Because scuba diving is a buddy system sport, it is natural to dream of sharing our passion with our dearest friends. However, we can sometimes forget how we felt before our Open Water Diver certification and all the things we learn dive after dive. So, when trying to get your friends into scuba diving, there are a couple of things to keep in mind.
This summer, a friend of mine came to spend a week of holiday in the south of France with me. I offered her the opportunity to try scuba diving in my favourite spot there, Porquerolles Island. At first, I was surprised she immediately said yes. However, the day before her Discover Scuba Diving session, she started to express concerns about the experience. I prepared a refreshing ice tea, sat down with her and we went through all the things that could cause her stress. That discussion inspired this article.
So, what shouldn’t we do?
Tell your friend scuba diving is easy
While I agree, in the end, recreational diving is not rocket science, at the very beginning, learning the basics can be overwhelming. Try to remember how you felt at your Open Water training. Most of us didn’t master skills like hovering or mask removal the very first time we tried. We may see it as easy now because we’ve had the opportunity to practice these skills many times.
What to do instead?
Tell them the point of the DSD is not to learn everything; the instructor will handle almost everything for them. The experience is about relaxing and discovering the sensation of breathing underwater. Then, if they enjoyed their first dive, they could sign up to the Open Water Diver course. There is no need to over-stress them with detailed knowledge of how a BCD works or how to do a mask removal properly. Reduce the mental charge by keeping things simple. And remember, their PADI dive professional is trained in teaching these skills.
Deny their fears
When I’m meeting non-divers for the first time, and they learn my life revolves around scuba diving, they often directly share with me their fear of trying. The top two reasons I usually hear are:
- The fear of going at depths where they can’t stand anymore. In other words, it’s the fear of drowning
- The fear of the fish, which I understand is about being touched by something they can’t see. In other words, the fear of the unknown.
Addressing these fears without empathy won’t lead you anywhere, and worse, can create a block for your friend. We are all afraid of something.
What to do instead?
If your friend is not a confident swimmer, it might be a good idea to work on this together before pushing too hard to try scuba diving. If marine life is a concern, why not go through some of your best underwater pictures to show them the beauty of the underwater world? Tell them once underwater, through the mask, they will see everything.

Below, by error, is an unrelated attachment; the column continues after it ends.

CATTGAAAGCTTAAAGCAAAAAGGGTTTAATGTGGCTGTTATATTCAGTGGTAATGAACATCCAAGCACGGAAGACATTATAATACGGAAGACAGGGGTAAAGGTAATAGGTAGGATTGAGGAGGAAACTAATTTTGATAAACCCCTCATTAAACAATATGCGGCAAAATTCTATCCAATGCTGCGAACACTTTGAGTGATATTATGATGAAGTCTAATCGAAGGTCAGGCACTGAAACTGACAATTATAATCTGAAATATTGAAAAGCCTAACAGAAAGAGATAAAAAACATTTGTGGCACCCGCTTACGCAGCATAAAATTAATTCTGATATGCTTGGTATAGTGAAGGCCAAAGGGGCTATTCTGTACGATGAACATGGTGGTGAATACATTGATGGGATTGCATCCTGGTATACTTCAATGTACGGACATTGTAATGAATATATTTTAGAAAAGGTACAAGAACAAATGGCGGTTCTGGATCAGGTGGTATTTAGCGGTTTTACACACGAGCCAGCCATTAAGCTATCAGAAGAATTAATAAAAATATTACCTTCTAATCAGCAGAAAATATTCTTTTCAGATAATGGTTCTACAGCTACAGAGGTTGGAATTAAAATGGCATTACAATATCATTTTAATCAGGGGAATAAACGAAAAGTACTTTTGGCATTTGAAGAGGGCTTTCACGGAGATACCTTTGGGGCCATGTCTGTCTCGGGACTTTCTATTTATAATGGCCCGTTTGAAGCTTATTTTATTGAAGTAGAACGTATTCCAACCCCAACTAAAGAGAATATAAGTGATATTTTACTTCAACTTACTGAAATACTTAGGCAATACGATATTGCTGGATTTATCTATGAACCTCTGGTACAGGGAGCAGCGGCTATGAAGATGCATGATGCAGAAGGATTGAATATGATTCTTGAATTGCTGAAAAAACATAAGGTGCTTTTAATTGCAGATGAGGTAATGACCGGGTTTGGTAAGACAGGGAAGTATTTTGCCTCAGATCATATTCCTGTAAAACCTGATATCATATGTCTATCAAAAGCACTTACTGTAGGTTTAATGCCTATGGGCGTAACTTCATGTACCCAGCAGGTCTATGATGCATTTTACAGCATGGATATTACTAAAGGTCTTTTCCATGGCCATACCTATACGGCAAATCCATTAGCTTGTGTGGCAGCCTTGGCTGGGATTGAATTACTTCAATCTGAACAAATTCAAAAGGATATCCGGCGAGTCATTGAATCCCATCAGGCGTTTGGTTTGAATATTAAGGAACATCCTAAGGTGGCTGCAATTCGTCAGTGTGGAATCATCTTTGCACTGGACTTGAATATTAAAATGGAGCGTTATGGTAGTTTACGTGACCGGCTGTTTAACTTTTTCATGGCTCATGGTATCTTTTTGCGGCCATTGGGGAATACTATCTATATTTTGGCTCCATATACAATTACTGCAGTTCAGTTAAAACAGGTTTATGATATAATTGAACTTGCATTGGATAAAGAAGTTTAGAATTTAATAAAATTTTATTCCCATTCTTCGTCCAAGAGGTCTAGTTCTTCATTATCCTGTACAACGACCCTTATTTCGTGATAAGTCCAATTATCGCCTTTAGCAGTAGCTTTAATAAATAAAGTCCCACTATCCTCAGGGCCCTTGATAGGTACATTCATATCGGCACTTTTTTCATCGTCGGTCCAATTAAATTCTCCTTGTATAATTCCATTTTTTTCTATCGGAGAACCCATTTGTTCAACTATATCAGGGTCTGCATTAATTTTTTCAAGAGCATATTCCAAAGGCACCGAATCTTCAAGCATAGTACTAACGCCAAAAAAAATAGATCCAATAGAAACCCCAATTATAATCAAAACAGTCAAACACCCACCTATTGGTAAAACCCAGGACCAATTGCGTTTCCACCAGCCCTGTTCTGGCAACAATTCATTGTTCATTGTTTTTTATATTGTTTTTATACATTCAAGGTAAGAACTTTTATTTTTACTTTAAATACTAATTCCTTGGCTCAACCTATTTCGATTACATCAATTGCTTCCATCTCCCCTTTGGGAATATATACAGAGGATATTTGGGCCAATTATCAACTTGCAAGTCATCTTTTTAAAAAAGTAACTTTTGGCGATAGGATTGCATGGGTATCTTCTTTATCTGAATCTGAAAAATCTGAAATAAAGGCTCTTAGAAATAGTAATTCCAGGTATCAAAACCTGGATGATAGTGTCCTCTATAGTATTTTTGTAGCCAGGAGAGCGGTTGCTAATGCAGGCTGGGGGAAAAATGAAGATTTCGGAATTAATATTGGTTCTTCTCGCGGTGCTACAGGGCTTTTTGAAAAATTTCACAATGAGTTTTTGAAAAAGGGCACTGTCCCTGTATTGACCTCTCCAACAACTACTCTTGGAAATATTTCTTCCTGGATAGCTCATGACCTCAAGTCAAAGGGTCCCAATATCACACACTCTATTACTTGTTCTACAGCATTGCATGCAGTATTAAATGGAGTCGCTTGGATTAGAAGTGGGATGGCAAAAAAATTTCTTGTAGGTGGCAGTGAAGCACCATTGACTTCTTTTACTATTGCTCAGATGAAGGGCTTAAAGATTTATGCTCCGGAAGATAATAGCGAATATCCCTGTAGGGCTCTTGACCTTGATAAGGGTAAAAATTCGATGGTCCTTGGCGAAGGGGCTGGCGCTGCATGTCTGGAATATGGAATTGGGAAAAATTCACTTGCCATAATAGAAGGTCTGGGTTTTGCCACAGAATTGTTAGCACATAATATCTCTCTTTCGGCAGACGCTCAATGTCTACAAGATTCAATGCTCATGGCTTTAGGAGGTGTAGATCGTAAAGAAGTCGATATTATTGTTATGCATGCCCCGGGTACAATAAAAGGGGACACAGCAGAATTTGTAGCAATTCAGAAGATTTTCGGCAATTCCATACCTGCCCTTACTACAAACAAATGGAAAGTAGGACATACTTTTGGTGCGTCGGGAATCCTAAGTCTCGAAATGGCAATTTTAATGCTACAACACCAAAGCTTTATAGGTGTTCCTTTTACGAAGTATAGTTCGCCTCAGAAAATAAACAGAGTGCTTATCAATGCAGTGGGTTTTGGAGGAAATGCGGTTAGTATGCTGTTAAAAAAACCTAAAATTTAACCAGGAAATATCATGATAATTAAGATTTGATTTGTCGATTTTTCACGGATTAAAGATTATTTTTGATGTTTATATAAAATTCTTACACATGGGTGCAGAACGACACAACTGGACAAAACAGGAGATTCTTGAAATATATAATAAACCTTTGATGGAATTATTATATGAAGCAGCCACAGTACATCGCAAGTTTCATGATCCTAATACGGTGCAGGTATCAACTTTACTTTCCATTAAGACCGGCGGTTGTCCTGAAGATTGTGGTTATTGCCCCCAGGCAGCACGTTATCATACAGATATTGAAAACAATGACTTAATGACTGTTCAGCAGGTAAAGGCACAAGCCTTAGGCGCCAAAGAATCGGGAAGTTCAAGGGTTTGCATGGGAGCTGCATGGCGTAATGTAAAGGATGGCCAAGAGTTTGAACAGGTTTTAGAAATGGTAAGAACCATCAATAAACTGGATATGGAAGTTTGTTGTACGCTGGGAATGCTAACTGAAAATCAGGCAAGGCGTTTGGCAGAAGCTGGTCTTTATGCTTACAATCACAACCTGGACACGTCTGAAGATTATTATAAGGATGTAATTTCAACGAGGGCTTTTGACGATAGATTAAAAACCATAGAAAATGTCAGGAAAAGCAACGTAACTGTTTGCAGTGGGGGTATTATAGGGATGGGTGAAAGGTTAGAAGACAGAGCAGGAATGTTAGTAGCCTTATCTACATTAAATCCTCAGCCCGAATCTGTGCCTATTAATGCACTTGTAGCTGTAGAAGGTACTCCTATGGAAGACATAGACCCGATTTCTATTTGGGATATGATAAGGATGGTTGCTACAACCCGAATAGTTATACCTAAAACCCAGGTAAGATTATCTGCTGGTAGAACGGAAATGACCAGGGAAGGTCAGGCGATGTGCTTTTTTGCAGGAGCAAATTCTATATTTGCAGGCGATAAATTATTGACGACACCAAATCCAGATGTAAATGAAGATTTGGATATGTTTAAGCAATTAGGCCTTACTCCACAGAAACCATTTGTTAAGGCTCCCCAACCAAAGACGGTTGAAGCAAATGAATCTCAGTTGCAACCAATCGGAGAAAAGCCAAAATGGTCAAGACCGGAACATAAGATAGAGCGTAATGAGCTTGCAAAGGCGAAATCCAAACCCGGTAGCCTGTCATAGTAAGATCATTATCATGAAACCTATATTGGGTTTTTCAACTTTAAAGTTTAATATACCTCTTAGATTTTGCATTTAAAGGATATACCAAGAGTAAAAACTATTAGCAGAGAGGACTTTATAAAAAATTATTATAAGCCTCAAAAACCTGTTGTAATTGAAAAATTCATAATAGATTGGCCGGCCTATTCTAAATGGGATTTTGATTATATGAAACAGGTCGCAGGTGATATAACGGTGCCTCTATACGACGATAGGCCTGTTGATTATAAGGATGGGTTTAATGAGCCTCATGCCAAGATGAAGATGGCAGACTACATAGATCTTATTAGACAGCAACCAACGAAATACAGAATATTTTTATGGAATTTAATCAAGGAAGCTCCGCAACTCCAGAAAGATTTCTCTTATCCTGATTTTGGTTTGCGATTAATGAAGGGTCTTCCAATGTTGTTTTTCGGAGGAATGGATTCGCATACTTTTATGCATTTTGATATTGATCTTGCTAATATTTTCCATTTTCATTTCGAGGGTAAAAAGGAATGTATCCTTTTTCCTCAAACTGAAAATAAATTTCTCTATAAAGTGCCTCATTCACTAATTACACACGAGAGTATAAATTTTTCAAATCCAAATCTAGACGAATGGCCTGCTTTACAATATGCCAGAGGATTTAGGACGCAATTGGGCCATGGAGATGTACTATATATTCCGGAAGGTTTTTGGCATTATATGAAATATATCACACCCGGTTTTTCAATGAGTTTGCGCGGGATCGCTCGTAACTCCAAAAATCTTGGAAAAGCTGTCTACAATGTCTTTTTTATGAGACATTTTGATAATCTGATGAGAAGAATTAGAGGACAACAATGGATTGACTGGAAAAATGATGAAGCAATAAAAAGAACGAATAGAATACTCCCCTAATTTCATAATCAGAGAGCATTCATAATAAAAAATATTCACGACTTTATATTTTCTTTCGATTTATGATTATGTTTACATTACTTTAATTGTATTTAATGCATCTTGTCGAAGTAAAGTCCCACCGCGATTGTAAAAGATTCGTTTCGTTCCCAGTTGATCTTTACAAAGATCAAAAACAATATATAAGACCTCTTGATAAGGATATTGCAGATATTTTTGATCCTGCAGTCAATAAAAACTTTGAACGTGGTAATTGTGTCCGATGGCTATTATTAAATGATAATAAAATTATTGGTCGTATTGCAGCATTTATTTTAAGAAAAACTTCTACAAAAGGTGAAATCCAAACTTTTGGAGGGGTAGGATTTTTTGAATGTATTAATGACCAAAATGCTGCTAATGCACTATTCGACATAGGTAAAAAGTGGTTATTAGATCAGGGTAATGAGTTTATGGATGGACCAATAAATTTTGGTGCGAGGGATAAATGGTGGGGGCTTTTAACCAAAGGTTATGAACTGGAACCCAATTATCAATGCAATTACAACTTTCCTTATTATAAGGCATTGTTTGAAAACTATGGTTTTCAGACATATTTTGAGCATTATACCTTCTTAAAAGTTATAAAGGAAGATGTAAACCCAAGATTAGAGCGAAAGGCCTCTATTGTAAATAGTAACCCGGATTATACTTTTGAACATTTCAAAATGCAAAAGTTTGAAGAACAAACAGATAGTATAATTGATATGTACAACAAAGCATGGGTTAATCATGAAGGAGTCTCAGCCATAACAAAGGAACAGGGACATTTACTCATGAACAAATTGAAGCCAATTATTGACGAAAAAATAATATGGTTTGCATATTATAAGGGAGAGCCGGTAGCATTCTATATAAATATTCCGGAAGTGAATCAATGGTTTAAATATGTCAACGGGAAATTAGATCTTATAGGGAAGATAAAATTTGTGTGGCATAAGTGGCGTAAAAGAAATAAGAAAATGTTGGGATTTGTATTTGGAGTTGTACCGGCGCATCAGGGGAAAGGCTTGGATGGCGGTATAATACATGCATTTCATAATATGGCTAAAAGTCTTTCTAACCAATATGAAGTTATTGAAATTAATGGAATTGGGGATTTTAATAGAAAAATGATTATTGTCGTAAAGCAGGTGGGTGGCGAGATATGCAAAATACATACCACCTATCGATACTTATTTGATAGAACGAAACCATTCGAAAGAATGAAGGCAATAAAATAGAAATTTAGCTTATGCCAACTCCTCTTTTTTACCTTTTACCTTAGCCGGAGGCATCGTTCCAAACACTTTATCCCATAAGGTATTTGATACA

Offer to go with them underwater. I had the opportunity to do it twice for friends of mine, so far no instructor has refused to join (Editor’s note: allowing another diver to observe a DSD is at the instructors discretion, as they are responsible for all divers). I always respect a minimal distance to let the instructor do their job. My friends were happy I was there, quick eye contact can mean the world to someone a bit stressed by this new experience.
Tell them they must have done something wrong
Sometimes people tried diving once, and it didn’t go well. There can be thousands of reasons for it but telling them they must have missed something isn’t going to help. One concern most aspiring divers have is the pain they feel in their ears, maybe it’s something they’ve felt when they tried to swim underwater at the beach or in their local swimming pool. Because equalising becomes almost second nature to divers, it’s easy to forget that this is not a skill we possess by instinct. If people felt pain at any point it’s important to be listening about what happened.
What to do instead?
I usually start by saying that ear equalisation is the one skill they will practice as a priority with their instructor. It is key to making the experience enjoyable. I usually follow by explaining that the capacity to equalise our ears depends on people, and there is a range of techniques to achieve the same result that will work better for certain persons.
“It’s so peaceful down there.”
These were the first words my friend told me with sparks in her eyes as we had just surfaced. I couldn’t be happier to finally share with her the whole reason why I spend as much time as I can underwater.
Florine is a PADI Divemaster and a Dive Travel blogger at World Adventure Divers. She dives in tropical to extreme cold waters, selecting her destinations when both adventure diving and cultural discoveries are part of the journey, and showing you how to do it without breaking the bank.